Ciccariello-Maher positions his book as a response of sorts to the debate initiated by John Holloway, whose influential Change the World Without Changing Power was inspired by the experience of the Mexican Zapatistas. Holloway argues that the Zapatistas, who famously opted out of and even argued against participation in the electoral process with their “Other Campaign,” offered a vision of what we might call constituent power trumping a constituted power that only ever repeats all-too-familiar structures of domination. A few years later, drawing on the Venezuelan case in which Hugo Chávez was merely the first in a series of often stunning electoral victories by the Latin American Left, Gregory Wilpert followed with a book whose title is an explicit rebuke to Holloway: Changing Venezuela by Taking Power. In trying to bring together these perspectives, refusing to choose in any simple fashion between social movements “from below” and the role of the state “from above,” Ciccariello-Maher’s contribution is broadly in line with the account given by Sujantha Fernandes’s Who Can Stop the Drums? Urban Social Movements in Chavez’s Venezuela, the main methodological difference being that where Fernandes provides a more thorough-going and textured anthropological account focussed on the urban poor, We Created Chávez is more broadly historical, examining a range of groups and organizations across the country from the 1950s to the present. Unfortunately, Ciccariello-Maher provides what is only a response “of sorts” to this debate in that specific references to this previous work is muted, most often found buried in footnotes.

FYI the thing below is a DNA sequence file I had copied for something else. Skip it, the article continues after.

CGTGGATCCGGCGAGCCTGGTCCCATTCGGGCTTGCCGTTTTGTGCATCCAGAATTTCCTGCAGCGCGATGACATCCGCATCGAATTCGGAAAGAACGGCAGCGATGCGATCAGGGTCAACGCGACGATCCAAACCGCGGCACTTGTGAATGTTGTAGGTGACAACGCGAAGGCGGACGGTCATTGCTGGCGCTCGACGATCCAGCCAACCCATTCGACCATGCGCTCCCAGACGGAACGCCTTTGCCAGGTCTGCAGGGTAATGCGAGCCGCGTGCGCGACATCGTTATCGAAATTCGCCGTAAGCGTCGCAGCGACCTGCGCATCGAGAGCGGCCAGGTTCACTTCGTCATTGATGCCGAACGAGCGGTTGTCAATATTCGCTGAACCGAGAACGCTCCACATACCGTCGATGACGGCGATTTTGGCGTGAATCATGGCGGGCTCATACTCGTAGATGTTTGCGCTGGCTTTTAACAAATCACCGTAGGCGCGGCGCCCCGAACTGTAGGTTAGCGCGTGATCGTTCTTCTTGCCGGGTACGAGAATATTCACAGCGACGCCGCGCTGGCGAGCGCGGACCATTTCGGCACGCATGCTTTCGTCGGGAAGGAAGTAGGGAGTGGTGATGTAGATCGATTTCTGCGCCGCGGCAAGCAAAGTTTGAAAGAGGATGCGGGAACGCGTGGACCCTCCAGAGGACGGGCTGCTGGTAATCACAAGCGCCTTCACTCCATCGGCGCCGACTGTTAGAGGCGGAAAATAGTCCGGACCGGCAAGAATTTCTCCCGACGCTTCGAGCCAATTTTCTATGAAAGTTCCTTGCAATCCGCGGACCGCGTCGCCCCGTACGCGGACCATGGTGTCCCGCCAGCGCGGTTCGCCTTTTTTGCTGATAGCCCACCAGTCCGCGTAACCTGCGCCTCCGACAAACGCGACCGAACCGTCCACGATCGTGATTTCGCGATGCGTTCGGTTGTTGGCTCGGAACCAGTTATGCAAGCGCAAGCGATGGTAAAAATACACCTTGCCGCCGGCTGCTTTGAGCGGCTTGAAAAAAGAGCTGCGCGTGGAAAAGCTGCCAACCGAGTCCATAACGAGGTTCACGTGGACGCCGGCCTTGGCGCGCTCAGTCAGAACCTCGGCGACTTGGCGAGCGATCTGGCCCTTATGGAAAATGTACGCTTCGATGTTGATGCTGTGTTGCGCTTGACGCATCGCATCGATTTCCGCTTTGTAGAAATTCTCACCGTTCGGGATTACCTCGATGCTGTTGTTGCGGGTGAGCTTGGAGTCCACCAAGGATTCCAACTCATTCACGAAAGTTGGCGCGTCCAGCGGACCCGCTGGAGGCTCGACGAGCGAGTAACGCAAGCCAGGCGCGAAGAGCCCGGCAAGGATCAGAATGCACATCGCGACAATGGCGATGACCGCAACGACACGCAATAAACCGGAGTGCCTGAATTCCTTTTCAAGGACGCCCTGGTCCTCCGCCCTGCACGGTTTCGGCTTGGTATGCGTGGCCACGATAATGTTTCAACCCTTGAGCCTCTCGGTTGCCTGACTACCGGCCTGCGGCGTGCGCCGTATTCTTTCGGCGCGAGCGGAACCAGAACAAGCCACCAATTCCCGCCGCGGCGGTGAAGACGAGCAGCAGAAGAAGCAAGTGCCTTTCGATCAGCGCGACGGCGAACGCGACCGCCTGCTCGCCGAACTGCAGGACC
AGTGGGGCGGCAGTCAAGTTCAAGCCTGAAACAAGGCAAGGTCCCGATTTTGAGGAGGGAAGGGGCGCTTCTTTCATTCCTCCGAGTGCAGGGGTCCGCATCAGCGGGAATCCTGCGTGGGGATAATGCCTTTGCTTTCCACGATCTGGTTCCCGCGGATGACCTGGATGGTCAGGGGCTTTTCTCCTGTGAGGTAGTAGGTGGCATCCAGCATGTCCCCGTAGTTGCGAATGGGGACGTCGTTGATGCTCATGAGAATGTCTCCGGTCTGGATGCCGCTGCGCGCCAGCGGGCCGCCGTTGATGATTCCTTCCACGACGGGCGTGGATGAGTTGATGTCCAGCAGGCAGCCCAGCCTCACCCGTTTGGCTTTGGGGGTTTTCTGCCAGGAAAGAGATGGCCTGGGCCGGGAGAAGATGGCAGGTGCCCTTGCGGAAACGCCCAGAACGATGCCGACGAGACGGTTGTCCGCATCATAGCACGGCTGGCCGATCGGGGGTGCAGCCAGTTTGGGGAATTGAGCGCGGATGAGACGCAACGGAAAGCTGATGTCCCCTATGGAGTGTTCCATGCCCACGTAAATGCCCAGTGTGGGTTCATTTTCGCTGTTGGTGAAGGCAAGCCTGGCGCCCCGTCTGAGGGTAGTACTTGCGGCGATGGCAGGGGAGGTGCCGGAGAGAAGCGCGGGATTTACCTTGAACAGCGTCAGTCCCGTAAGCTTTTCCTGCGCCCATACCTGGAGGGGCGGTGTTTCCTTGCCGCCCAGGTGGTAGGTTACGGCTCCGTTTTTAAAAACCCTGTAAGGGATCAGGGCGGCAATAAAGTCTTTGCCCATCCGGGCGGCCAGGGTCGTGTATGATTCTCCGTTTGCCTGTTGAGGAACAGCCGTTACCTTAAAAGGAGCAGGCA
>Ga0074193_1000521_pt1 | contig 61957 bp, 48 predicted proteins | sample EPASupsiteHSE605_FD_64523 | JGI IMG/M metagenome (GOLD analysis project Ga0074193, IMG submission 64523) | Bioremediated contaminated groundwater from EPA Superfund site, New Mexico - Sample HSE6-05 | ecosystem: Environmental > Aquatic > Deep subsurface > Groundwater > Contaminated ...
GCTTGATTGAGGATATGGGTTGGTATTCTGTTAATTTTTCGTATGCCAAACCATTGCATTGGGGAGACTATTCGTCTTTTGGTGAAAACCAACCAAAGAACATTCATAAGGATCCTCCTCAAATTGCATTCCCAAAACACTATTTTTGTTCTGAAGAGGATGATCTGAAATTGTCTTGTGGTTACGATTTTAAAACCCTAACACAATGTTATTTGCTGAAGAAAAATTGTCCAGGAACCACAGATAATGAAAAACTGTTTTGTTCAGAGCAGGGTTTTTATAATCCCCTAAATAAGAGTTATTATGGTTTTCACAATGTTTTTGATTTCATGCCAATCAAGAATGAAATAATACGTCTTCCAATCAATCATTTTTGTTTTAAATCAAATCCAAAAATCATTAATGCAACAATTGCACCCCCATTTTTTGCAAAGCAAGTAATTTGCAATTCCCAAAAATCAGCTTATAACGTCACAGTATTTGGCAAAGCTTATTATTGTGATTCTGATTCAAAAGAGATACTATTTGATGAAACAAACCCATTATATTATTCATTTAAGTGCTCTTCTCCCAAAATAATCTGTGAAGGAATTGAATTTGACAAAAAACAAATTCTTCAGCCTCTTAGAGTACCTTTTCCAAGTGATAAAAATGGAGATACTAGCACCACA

Moreover, there are other references that are simply missing. For instance, on another, more theoretical level, this same debate about Venezuela and the contemporary Latin American Left is to some extent replicated in the exchange between Simon Critchley, author of Infinitely Demanding, and Slavoj Zizek, who like Wilpert turns to Chávez (as elsewhere he turns to Lenin) to justify the importance of seizing the “commanding heights” as much as the grassroots in any serious effort to effect social change. Invocations of constituent and constituted power also suggest the controversies surrounding Michael Hardt and Toni Negri’s theorization of Empire and (more recently) Commonwealth or even Negri and Giuseppe Cocco’s GlobAL, on “biopolitics and struggle in a globalized Latin America”; and one might have thought that (for instance) Bruno Bosteels’s reflections on the similar situation of Bolivia, addressed in The Actuality of Communism, deserved a mention. But while Hardt and Negri are mentioned in passing (and again, in footnotes), these other names are absent.